That view of the call center as just another entry-level (or outsourced) necessity runs counter to the evolution of modern customer service. Once, taking care of customers was a matter of various clerical tasks -- processing orders, handling routine complaints and so forth -- and it made sense for those functions to be overseen by a company's operations department. But as major industries deregulated and markets went global, those erstwhile clerks, now ensconced in call centers, assumed extra burdens.
Today, if a company is to grow, its people on the phone need to be trained to be persuasive and to adapt to customers' needs and whims; their skills ought to include salesmanship and relationship management. But corporate organizational charts rarely reflect that change in emphasis, says Bill McEwen, Ph.D., who runs Gallup's brand-loyalty practice. "Often, marketing managers are told that managing customer service is not their job, that they should leave it to operations or HR."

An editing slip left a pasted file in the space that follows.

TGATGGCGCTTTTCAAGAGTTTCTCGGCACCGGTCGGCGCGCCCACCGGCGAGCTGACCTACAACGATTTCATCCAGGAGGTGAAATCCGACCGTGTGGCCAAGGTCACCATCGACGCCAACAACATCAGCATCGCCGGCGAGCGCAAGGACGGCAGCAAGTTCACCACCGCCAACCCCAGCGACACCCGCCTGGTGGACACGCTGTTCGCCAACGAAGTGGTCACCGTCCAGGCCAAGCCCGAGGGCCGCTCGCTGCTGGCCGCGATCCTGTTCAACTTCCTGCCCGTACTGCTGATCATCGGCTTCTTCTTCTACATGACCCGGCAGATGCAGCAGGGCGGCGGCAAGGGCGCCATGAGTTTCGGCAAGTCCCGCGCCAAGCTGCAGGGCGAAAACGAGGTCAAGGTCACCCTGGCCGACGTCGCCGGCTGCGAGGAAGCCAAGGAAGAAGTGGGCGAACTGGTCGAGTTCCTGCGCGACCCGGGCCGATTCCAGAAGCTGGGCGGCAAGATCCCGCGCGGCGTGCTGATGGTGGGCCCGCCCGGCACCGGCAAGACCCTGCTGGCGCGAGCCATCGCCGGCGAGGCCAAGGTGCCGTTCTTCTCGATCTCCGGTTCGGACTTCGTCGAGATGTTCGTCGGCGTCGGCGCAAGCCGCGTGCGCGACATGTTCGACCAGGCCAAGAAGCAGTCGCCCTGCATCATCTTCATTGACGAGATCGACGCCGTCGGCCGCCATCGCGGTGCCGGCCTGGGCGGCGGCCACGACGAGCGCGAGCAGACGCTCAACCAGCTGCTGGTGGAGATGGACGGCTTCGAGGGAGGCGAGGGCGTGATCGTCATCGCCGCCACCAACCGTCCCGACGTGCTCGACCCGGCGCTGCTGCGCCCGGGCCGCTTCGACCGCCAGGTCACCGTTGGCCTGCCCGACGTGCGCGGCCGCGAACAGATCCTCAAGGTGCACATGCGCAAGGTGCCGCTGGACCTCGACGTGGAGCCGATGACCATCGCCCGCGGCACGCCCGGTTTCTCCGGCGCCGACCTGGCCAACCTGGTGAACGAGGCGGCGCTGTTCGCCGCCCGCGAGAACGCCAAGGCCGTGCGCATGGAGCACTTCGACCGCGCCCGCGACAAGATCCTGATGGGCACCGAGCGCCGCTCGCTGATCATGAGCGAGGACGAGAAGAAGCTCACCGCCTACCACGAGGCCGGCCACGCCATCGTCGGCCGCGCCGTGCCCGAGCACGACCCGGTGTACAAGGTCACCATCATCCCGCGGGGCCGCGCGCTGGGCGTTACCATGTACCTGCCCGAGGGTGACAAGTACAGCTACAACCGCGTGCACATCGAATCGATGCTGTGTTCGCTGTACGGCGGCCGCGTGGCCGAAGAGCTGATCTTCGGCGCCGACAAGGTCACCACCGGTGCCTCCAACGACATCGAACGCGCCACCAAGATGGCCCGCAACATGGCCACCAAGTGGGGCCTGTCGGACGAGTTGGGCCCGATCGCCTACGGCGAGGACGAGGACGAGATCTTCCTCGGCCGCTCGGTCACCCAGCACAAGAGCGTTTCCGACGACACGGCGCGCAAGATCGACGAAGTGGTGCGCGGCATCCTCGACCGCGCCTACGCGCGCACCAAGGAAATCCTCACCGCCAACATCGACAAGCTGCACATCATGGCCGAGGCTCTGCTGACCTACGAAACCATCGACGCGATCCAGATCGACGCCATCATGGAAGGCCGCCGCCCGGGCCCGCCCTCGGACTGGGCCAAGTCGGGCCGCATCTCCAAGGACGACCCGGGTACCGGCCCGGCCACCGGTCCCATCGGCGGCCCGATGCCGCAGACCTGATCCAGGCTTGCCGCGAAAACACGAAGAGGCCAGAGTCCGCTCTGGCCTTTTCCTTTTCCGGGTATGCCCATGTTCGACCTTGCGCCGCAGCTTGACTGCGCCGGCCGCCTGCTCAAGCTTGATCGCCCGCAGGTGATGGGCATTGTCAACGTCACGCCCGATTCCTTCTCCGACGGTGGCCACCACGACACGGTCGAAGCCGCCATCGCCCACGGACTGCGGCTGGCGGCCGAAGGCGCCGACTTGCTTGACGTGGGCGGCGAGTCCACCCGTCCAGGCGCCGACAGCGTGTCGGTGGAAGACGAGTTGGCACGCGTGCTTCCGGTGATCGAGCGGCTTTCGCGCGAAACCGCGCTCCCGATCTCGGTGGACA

That kind of stubborn orientation can be costly. In the 1990s, Wells Fargo & Company focused on efficiency and forged a reputation for ruthless mergers, cutting thousands of apparently redundant employees, many of them specialists in the care and feeding of customers, both in the bank's branches as well as in its call centers. But while slashing expenses did improve profit margins, it also handicapped prospects for growth; the bank ended up losing customers in droves.